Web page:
Some years ago we spent a few days in Delphi, one of the most dramatic of ancient Greek archeological sites. Delphi is situated high on the side of Mt Parnassus, a mountain holy to the ancient Greeks, and commands a spectacular view above the Gulf of Corinth. Looking across the Pagasitic Gulf from our house we can see the peak of Mt Parnassus rising up on the mainland, covered in thick snow; the ancients would be surprised to see the ski resorts!
View from Delphi over the Temple of Apollo
Like the ancients, I don’t ski, but I share their reverence for the site which is awe-inspiring and never fails to enthrall and humble me. The famed Oracle of Delphi made her pronouncements in the Temple of Apollo, and great was the fame of each successive oracle. Her prophecy was ambiguous: the person receiving the advice would interpret it to suit his or her purpose, sometimes with catastrophic results, as Croesus found to his cost.
A pilgrimage to Delphi, a place difficult to access, was a memorable experience for those who undertook it in ancient days, and it was for me too on my first visit there, but not entirely because of the ruins and the Archeological Museum.
A charming employee at our hotel, Maria, noticed me knitting and told me as we chatted that her mother was a very dedicated knitter, and asked if I might perhaps like to meet her? Would I? Most certainly! There and then it was arranged that Maria, who lived with her mother nearby, would take us home during her lunch hour which she routinely spent taking care of the elderly lady.
The Greeks are renowned for their philoxenia, which translates literally to love of the stranger, or hospitality. In spite of her duties Maria managed to purchase a box of delicious cakes before we accompanied her home, where she and her delightful mother were the epitome of philoxenia.
Mrs Katerina – an inspiration
Mrs Katerina, Maria’s very elderly mother to whom she attended with a devoted love, was dignified, gracious and generous. Generous in every way. I peppered her with questions – about her life, her knitting and other needle arts, and about the Second World War. The war in which Greece suffered immeasurably. The war in which thousands perished from famine. The war in which the Greeks fought with characteristic courage, as they have done throughout the centuries, and about whom Churchill said:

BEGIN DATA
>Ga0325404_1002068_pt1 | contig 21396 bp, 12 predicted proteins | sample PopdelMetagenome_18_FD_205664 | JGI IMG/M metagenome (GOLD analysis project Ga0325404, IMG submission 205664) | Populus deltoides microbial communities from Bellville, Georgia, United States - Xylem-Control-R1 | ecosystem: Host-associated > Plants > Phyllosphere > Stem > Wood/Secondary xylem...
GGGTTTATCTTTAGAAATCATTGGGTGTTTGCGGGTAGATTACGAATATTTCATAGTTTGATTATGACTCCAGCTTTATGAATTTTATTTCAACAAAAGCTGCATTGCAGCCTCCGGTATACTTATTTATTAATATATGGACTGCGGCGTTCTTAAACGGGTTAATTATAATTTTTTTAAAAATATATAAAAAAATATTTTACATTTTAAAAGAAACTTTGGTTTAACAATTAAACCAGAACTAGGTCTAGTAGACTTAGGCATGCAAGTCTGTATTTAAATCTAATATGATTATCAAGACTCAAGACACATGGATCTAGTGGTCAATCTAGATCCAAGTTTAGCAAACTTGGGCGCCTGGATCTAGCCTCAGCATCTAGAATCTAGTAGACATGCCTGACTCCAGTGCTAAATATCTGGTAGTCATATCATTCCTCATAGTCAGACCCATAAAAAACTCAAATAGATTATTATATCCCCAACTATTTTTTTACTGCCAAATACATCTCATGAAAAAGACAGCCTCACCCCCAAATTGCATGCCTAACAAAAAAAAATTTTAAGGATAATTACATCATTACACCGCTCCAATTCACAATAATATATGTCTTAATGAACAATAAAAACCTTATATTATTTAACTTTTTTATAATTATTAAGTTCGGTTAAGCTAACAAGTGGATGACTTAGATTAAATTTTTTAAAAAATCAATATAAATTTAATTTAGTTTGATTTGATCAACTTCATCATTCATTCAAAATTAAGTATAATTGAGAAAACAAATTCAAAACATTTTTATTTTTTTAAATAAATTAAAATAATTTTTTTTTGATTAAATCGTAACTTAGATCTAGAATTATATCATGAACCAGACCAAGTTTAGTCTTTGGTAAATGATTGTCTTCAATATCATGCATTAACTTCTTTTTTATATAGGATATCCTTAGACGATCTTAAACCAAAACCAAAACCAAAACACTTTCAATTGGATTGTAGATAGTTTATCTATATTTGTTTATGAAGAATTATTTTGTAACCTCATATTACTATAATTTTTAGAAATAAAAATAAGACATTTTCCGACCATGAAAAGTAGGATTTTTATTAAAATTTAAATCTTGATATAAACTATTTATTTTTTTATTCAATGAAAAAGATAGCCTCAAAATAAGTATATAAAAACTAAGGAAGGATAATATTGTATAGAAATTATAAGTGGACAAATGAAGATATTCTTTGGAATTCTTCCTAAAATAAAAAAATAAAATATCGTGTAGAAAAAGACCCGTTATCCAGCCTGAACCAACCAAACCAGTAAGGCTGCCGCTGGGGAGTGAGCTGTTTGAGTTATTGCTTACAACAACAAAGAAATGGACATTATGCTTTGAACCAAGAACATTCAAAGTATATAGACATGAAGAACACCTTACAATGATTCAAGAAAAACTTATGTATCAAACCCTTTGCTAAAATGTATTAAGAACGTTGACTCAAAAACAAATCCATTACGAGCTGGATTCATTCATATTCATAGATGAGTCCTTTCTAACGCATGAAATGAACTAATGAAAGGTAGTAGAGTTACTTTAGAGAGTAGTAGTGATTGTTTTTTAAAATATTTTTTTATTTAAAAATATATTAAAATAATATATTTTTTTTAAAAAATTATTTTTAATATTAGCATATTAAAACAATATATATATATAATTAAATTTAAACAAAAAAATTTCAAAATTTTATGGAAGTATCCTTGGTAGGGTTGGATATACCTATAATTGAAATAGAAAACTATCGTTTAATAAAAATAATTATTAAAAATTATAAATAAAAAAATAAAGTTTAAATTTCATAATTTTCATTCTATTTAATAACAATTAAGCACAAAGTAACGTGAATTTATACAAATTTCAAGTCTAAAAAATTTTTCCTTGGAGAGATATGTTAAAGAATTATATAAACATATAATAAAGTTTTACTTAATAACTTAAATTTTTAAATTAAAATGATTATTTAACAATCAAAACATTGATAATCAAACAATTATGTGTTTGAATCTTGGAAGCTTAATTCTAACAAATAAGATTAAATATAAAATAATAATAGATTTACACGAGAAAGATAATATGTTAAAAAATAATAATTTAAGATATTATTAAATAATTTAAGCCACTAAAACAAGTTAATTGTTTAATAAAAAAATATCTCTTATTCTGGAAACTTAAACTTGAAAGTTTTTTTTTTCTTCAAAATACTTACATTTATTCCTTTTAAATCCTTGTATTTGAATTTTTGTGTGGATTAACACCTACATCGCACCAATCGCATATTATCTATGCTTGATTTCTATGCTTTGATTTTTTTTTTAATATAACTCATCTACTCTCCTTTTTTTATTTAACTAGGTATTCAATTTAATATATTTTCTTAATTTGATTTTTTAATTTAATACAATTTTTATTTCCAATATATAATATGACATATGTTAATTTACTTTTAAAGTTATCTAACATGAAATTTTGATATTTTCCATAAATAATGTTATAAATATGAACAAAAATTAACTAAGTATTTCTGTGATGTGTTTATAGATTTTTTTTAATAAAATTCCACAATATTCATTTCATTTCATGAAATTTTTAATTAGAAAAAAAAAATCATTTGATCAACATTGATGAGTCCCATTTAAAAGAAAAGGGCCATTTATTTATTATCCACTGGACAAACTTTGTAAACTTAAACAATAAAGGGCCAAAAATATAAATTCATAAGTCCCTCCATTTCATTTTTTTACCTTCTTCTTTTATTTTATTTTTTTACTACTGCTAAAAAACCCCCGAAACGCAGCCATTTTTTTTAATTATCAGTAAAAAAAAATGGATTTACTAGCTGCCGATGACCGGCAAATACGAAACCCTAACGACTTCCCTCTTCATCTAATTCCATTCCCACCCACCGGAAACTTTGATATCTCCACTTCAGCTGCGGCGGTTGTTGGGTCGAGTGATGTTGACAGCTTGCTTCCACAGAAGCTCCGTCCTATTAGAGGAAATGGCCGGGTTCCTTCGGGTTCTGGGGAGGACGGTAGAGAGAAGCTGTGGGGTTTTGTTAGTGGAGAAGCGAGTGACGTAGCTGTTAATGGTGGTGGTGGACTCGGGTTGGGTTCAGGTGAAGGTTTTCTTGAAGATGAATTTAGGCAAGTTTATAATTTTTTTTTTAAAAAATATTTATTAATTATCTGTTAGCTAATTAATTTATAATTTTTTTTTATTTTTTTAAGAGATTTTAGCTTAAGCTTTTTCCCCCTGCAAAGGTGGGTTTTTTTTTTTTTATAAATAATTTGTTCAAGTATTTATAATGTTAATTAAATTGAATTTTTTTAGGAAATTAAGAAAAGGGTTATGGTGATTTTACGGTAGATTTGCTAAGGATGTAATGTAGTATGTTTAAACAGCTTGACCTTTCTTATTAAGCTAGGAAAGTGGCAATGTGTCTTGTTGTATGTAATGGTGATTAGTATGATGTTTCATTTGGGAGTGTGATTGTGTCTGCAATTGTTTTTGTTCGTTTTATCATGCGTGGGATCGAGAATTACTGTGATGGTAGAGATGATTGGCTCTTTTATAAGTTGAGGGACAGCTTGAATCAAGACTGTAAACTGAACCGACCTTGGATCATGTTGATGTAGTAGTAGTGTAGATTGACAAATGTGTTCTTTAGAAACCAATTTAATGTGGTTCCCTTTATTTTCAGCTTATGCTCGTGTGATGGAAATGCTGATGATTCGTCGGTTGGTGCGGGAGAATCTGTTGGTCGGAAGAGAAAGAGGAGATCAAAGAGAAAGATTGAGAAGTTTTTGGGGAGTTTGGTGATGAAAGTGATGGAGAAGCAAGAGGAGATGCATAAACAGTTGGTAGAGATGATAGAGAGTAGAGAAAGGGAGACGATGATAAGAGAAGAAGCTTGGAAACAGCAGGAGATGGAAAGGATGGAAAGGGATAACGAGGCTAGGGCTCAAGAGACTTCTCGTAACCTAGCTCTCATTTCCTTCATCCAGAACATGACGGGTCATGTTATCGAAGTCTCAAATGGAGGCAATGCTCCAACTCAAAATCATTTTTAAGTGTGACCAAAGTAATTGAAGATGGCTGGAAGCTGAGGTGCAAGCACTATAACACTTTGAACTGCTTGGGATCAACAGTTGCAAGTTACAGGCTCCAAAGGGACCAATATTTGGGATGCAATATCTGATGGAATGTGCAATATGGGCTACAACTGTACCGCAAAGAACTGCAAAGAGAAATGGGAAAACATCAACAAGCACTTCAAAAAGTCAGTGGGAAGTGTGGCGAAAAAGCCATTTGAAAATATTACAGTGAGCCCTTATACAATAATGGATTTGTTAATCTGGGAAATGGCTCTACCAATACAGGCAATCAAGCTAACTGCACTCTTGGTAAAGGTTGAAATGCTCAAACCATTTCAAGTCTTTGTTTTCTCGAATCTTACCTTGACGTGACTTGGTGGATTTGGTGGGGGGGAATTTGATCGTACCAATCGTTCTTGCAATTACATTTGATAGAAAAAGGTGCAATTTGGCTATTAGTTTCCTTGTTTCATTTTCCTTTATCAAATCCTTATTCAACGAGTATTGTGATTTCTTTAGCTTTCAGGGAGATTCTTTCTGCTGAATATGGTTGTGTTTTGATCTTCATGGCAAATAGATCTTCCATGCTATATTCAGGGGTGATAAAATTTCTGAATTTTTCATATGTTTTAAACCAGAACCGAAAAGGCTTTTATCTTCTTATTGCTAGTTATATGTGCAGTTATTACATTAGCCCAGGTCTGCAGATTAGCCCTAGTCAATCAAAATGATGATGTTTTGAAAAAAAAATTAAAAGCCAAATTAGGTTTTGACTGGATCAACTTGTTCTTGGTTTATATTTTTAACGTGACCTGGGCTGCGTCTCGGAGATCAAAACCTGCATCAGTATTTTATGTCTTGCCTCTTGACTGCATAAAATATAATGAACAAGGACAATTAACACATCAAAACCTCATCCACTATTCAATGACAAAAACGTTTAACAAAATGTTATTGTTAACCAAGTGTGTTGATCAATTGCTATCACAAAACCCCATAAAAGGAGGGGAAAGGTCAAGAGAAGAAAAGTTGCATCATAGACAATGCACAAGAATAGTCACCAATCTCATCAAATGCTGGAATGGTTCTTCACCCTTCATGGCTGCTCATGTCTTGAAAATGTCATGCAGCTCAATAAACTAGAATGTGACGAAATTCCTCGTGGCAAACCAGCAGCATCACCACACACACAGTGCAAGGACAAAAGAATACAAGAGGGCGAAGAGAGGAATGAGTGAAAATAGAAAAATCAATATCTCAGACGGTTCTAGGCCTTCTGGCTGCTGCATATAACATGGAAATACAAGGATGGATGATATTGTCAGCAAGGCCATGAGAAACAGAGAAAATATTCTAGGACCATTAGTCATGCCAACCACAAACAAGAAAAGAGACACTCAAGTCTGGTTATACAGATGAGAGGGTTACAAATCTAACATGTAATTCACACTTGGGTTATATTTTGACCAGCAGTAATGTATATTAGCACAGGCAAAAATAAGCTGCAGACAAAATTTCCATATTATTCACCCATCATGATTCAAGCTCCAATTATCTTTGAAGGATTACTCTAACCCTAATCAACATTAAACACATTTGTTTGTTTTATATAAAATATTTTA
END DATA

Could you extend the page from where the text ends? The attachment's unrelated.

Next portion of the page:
“The word heroism I am afraid does not render the least of those acts of self-sacrifice of the Greeks, which were the defining factor in the victorious outcome of the common struggle of the nations, during WWII, for the human freedom and dignity. If it were not for the bravery of the Greeks and their courage, the outcome of WWII would be undetermined.”
Mrs Katerina was a young girl in that war, enduring unimaginable horrors and atrocities, misery and anguish, like so many thousands of others, and, like all those who survived, suffering the effects for the rest of their lives. I have said Mrs Katerina was generous, and she certainly was with her material goods, but it’s her generosity of spirit which I will never forget. Not once did she condemn, not once did she criticize, not once did she express contempt. She answered my probing questions, she told her horrifying stories, but she did not ever pass judgment. Not once.
We drank coffee, ate cakes, and talked knitting. And did we talk knitting! Mrs Katerina’s body was very frail, but her mind was razor sharp, her turn of phrase delightful. I learnt so much from her, and I don’t refer only to knitting though she was a fountain of knowledge. She was working on a sock when we arrived, the second pink sock to the one already completed, the yarn tensioned around her neck in the eastern manner.
Still nimble fingers
Working on the second sock
I was fascinated by her method of inserting the heel into the sock, what Elizabeth Zimmermann would call an ‘afterthought’, and she took great delight in explaining the technique to me, insisting on giving me the sock, in spite of my protestations. The incomparable Kyria Katerina, assured me she would simply knit a replacement for it.
Explaining how the heel would be put in
I have watched Greek, Turkish and Albanian knitters, some of whom employ this method. Mrs Katerina learnt to knit stockings as a very small girl, and could recollect no other way of working the heel, saying simply that’s how it was always done in her village.
The sock finished and awaiting the heel
Knitting is a way of life to Mrs Katerina who could not hazard a guess at how many pairs of socks she had knitted over her lifetime. “Pola! Pola!” she happily exclaimed. “Many! Many!” were the socks she’d produced for herself, her family and her long-dead husband. A widow of many years she dressed only in black, and was determined, absolutely determined, that I accept a pair of her own socks so that I could study the work at my leisure. It was impossible to refuse, and I treasure her gifts.
But socks were not enough for the indomitable Kyria Katerina. She loved that I share her name, and wanted me to have something to remember her by, not that I could ever forget her. So her last piece of embroidery I was to have, for her eyesight was fading and knitting was not as taxing for her. Here it is – a beautiful piece of work in counted thread embroidery – shown by Maria.
Mrs Katerina’s basic black socks
I love the painstaking work, marvel at her patience, delight in the few, the very, very few missed stitches which speak so eloquently of the hand worked item. I’ve thought of framing it, but maybe I’ll turn it into a pillow.
Meeting this good lady and her devoted daughter was an experience I can never forget. The warmth and affection extended to us, complete strangers, remains with us still.
Mrs Katerina, then living in Delphi, is my personal Delphic Oracle for she assured me that whatever was to happen in my life my knitting would always bring me joy.